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About Childhood Melanoma

  • Melanoma is a highly malignant skin cancer that begins in melanocytes (cells that make the pigment melanin, which gives our skin its color) of normal skin or moles and spreads rapidly and widely. It primarily occurs in adults, but about 300 children in the U.S. are diagnosed with melanoma each year. While melanoma is the least common type of skin cancer in adults, skin cancer in children is almost always melanoma.

    • Pediatric melanoma has increased on average 2 percent per year since 1973, although its incidence seems to have decreased over the last few years.
    • The most significant increase in recent decades has been in girls ages 15-19, possibly because girls are more likely than boys to sunbathe and use tanning beds.
    • Among children and teenagers, melanoma often looks different and may grow faster than it does in adults.
    • Sun exposure plays less of a role in the development of the disease in children.
    • Kids with fair skin, freckles, and blonde or red hair are at higher risk of developing melanoma than other children.

    Although treatment options for children with melanoma are similar to those used for adults, a pediatric center will know how to best tailor treatment to children's needs. At Dana-Farber/Boston Children's Cancer and Blood Disorders Center, our Rare Tumors Program have unique expertise and access to treatment options that might not be available at other centers.

    Risk Factors and Symptoms of Childhood Melanoma

    As with adults, children are most at risk for melanoma if they have:

    • Fair skin
    • A history of many blistering sunburns
    • Several large or many small moles
    • A family history of unusual moles
    • A family history of melanoma

    While melanoma in adults tends to turn darker, it is often whitish, yellowish, or pink in children. The most common symptoms of melanoma include:

    • A bump on the skin that itches or bleeds
    • A wart-like spot that is typically yellowish, whitish, or pink
    • A lesion on the skin, which may not be black or darkly pigmented as in adults
    • Odd-looking moles, especially larger ones
    • Moles that look different than a child's other moles

    How We Diagnose Childhood Melanoma

    If you see changes in the number, size, shape, and color of pigmented areas on your child, it is important to see your doctor.

    We use the "ABCDE rule" to determine whether a doctor should check a mole in children and teenagers. In children and teens, color may be lighter instead of darker.

    • A for asymmetry: One half is shaped differently than the other
    • B for border irregularity: Jagged or blurred edges
    • C for color: The pigmentation is not consistent; color could be light or dark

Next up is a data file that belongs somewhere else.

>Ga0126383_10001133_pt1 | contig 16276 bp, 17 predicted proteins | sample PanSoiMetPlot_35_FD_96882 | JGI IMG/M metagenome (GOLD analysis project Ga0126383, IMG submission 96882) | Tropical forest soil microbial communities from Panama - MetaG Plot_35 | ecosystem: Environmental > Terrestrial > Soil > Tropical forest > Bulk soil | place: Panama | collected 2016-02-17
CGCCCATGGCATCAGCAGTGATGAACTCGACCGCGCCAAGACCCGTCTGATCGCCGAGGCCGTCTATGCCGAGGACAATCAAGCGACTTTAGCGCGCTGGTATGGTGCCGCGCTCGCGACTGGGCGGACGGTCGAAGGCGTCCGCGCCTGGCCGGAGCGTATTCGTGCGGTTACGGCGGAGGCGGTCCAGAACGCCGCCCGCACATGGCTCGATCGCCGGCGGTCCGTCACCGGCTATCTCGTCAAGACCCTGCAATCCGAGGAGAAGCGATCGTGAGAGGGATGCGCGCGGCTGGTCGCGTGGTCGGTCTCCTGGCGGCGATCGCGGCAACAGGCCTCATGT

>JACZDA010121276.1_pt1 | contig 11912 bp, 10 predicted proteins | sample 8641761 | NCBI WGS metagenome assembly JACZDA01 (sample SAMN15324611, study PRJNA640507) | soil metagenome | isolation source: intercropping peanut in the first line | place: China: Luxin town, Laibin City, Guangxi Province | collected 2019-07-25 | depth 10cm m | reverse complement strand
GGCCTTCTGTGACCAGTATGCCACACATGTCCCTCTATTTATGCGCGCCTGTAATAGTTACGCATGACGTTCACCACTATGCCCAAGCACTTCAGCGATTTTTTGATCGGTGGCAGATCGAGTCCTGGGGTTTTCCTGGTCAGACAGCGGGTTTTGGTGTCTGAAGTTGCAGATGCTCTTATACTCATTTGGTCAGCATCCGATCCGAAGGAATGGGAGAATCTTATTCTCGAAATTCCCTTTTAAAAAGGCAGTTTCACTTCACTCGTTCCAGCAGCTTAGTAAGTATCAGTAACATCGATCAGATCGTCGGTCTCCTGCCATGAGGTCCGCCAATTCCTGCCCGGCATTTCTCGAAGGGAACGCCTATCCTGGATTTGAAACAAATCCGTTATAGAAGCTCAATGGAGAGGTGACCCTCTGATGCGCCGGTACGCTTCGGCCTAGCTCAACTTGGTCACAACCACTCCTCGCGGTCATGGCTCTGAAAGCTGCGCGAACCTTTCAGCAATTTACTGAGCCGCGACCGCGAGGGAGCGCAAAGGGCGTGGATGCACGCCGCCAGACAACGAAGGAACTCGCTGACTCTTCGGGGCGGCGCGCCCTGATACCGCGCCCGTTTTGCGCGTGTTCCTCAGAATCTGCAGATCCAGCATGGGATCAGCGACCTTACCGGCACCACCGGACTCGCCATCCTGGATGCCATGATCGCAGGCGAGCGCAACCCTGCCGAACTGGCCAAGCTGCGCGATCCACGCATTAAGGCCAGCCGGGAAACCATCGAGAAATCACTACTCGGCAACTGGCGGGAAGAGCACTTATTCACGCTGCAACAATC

• D for diameter: Moles greater than six millimeters (the size of a pencil eraser)
    • E for evolving: A mole changing in size, shape, or color

    Children at high risk should be seen by a pediatric dermatologist annually. Remember that melanoma can occur in places not exposed to the sun. Confirm that your doctor also checks your child's scalp, feet, hands, and buttocks.

    In addition to a complete medical history and physical examination, we diagnose melanoma with a biopsy of the lesion. It is crucial to have your child's biopsy reviewed by a pediatric team. Dermatologists and pathologists that primarily diagnose adult melanoma may not notice key signs of melanoma in children.

    How We Treat Childhood Melanoma

    Low-stage melanoma is treated primarily with observation. Other common treatments include:

    • Surgery: We remove the entire melanoma and any cancerous lymph nodes where the disease spreads. Some melanomas can be removed easily and require only minor surgery, while others may require a more extensive surgical procedure.
    • Chemotherapy: We may use chemotherapy treatment if the disease spreads to the lymph nodes or other organs.
    • Radiation therapy: This treatment is another option if the cancer spreads to the lymph nodes.
    • Immunotherapy: We introduce molecules to your child's system that can train their immune system to attack the cancer cells.

    After treatment, we continue to care for your child through our pediatric cancer survivorship programs. Our medical experts support you and your family in the transition to survivorship and throughout your long-term care needs.

    Research and Clinical Trials for Childhood Melanoma

    Dana-Farber/Boston Children's is at the forefront of new research and clinical trials investigating the use of precision medicine and immunotherapy to treat childhood and adolescent melanoma.

    Precision medicine tailors treatment to the specific genetic characteristics of the patient's cancer. For example, we may select drugs that match the tumor profile. Immunotherapy for melanoma works by unleashing a very swift and sustained immune system response against melanoma cells.

    Long-term Outcomes for Children with Melanoma

    Children with melanoma typically fare better than adults. The overall five-year survival rate for children and adolescents with melanoma is 90 percent. We expect about 60 percent of children whose disease has spread to the lymph nodes to survive long-term.

    Studies show that children treated for melanoma are at increased risk for disease recurrence later in life. Frequent medical checkups are important as children become adults.

    Childhood Melanoma Treatment Team

    At Dana-Farber/Boston Children's, we have a multidisciplinary solid tumor treatment that has the experience to diagnose and treat children with melanoma. We work together and with you and your family to determine the best options for your child's needs.

    See a complete list of the specialists in our Childhood Solid Tumor Center.